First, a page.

American 100-meter record holder,Tyson Gay, came clean about the results of a May 16 out-of-competition for substance use test which came back positive for banned substances. Gay, unlike many athletes who found have found themselves in similar positions did not make excuses or deny the findings.
The athlete who has promoted himself as the clean athlete, simply took it on the chin after being contacted by the U.S. Anti-Doping Agency late last week that a test sample came back positive for banned performance enhancing substances. Gay announced that he would withdraw from the World Championships competition in Moscow, next month.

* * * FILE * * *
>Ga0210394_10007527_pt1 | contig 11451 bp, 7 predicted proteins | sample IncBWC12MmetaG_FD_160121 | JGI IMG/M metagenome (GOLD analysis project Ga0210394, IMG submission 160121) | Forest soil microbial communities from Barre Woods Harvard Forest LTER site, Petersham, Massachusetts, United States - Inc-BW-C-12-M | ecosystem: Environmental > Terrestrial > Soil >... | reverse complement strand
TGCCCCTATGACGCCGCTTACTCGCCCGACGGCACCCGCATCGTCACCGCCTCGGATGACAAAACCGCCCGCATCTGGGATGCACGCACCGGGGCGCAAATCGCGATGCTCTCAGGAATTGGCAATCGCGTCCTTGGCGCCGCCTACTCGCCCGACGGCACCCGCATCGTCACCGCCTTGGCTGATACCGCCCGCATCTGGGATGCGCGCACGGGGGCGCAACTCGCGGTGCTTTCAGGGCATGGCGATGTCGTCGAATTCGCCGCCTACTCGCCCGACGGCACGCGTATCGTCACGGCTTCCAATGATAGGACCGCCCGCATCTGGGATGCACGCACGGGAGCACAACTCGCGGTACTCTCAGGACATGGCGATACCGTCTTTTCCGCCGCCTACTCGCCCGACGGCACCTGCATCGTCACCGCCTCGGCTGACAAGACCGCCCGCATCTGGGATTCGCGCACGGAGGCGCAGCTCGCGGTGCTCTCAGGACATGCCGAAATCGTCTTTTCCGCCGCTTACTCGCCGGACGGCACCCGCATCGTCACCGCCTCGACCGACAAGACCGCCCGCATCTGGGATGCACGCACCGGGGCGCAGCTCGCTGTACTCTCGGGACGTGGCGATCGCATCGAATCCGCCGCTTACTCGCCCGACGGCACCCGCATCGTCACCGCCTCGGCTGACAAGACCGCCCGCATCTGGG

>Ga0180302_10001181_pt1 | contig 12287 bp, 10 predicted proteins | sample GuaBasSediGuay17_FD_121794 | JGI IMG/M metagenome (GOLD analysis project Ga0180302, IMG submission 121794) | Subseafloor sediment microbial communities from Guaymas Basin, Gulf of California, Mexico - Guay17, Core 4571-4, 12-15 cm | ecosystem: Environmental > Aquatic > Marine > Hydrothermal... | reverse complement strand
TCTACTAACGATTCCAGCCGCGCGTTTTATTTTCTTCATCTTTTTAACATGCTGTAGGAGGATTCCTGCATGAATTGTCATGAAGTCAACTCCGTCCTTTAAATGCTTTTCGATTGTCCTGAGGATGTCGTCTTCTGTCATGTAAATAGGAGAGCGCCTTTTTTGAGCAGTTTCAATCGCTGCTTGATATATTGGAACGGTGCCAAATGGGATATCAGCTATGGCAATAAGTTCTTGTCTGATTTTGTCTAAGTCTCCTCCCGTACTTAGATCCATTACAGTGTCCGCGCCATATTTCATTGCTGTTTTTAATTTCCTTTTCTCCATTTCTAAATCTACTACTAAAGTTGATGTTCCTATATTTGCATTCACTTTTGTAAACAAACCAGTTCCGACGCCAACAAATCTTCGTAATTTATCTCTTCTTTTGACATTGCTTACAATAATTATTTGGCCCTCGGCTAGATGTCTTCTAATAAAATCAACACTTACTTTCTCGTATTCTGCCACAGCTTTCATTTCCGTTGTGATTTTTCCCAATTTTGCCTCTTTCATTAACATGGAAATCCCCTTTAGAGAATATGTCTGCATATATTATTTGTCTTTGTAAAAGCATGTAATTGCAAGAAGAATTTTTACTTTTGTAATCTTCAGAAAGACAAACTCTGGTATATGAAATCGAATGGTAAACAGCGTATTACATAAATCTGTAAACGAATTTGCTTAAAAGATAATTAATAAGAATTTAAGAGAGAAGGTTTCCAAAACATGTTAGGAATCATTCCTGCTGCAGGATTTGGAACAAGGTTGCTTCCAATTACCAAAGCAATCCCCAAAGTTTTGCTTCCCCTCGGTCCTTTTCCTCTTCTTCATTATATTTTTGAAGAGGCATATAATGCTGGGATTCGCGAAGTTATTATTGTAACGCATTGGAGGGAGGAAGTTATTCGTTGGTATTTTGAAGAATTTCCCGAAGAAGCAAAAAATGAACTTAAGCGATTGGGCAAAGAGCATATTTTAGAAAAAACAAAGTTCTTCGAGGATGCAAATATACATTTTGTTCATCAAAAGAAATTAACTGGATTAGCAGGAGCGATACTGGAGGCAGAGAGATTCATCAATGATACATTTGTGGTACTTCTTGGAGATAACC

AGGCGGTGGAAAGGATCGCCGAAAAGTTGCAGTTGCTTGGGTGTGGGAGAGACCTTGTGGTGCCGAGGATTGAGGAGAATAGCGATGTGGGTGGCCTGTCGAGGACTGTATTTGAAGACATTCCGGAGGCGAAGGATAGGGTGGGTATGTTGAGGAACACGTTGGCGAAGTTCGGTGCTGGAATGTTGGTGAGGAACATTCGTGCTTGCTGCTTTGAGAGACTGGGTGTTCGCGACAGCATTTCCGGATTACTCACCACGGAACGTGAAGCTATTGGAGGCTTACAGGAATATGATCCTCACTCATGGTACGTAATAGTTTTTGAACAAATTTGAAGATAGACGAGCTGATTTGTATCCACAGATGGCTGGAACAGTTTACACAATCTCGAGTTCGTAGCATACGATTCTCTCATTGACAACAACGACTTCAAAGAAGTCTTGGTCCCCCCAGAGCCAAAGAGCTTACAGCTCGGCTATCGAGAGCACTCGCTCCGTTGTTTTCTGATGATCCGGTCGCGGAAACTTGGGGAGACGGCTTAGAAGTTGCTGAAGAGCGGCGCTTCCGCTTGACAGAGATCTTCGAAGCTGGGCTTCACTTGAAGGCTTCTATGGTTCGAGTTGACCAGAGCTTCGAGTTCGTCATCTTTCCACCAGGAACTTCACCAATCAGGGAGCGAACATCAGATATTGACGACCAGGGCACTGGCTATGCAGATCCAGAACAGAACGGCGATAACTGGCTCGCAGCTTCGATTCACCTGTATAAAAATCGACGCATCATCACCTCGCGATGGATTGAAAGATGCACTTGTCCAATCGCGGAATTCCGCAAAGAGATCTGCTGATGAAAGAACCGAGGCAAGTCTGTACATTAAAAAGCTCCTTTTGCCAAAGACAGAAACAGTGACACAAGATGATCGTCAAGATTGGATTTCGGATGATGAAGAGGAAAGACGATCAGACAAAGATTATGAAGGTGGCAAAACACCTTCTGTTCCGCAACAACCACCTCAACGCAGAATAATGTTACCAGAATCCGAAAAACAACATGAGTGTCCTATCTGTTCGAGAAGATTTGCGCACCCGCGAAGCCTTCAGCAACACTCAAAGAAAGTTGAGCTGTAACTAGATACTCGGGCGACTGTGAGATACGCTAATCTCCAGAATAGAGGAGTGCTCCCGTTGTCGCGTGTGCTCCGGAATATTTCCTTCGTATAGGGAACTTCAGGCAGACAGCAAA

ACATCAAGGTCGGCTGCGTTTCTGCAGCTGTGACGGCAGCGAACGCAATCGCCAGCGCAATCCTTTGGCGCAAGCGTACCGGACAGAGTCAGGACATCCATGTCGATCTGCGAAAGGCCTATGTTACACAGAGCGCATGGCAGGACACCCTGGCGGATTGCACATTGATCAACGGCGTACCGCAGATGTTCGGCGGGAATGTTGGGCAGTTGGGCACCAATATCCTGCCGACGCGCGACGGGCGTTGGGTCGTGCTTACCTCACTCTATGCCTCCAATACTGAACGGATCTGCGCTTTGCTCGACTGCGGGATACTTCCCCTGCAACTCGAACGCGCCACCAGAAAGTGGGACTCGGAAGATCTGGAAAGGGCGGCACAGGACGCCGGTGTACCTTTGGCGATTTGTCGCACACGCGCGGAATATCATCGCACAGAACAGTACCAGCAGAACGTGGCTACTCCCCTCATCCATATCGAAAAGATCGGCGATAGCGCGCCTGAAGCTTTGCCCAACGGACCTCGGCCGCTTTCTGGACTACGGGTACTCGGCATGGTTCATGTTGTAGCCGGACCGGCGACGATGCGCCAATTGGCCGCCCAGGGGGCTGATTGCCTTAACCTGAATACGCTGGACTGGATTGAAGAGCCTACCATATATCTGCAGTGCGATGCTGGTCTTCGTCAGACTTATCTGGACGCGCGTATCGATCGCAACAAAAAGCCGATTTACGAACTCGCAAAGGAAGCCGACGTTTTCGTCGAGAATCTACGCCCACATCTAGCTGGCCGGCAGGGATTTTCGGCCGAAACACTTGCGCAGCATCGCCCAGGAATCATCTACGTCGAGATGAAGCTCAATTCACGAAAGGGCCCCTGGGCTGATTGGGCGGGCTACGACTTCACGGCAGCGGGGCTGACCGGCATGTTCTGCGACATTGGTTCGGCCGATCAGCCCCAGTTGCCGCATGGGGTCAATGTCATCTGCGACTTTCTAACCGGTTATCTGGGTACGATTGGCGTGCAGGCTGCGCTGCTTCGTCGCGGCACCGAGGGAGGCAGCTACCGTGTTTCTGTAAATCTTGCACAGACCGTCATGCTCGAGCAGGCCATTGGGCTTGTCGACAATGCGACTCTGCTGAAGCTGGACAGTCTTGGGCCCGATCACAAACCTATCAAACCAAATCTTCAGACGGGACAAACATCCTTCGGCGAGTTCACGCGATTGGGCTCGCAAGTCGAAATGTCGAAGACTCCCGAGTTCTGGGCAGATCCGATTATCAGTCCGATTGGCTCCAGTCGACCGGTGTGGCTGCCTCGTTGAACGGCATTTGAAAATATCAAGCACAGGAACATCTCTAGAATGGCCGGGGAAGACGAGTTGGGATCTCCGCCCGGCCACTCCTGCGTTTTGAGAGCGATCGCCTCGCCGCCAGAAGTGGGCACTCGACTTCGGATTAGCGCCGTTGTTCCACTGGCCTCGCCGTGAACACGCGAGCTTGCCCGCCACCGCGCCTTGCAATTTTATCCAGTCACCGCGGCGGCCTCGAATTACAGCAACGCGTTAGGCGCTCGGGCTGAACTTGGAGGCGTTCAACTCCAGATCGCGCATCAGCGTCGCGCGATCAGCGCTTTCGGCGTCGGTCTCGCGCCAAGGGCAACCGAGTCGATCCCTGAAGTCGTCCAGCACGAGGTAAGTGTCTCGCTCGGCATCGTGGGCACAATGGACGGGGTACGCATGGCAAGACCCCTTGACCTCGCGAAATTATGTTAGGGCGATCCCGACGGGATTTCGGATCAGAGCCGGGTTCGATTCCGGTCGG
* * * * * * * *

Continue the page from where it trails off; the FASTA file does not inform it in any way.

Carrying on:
Gay made a statement from Amsterdam after receiving the news via phone call from the USADA. "I don't have a sabotage story. I don't have any lies. I don't have anything to say to make this seem like it was a mistake or it was on USADA's hands, someone playing games," said Gay, who fought back tears as he spoke. "I don't have any of those stories. I basically put my trust in someone and I was let down."
Asked who that person was, Gay replied: "I can't really say it. Sometimes a human being naturally, generally trusts somebody. That's what people do."
USATF CEO Max Siegel said in a statement: "It is not the news anyone wanted to hear, at any time, about any athlete."
Siegel added: "We do not know the facts of this case and look to USADA to adjudicate it and handle it appropriately."
The IAAF said the credibility of the sport's anti-doping program was "enhanced, not diminished" with the news of Sunday's positive tests. Former 100-meter world-record holder Asafa Powell and Jamaican teammate Sherone Simpson each tested positive for banned stimulants.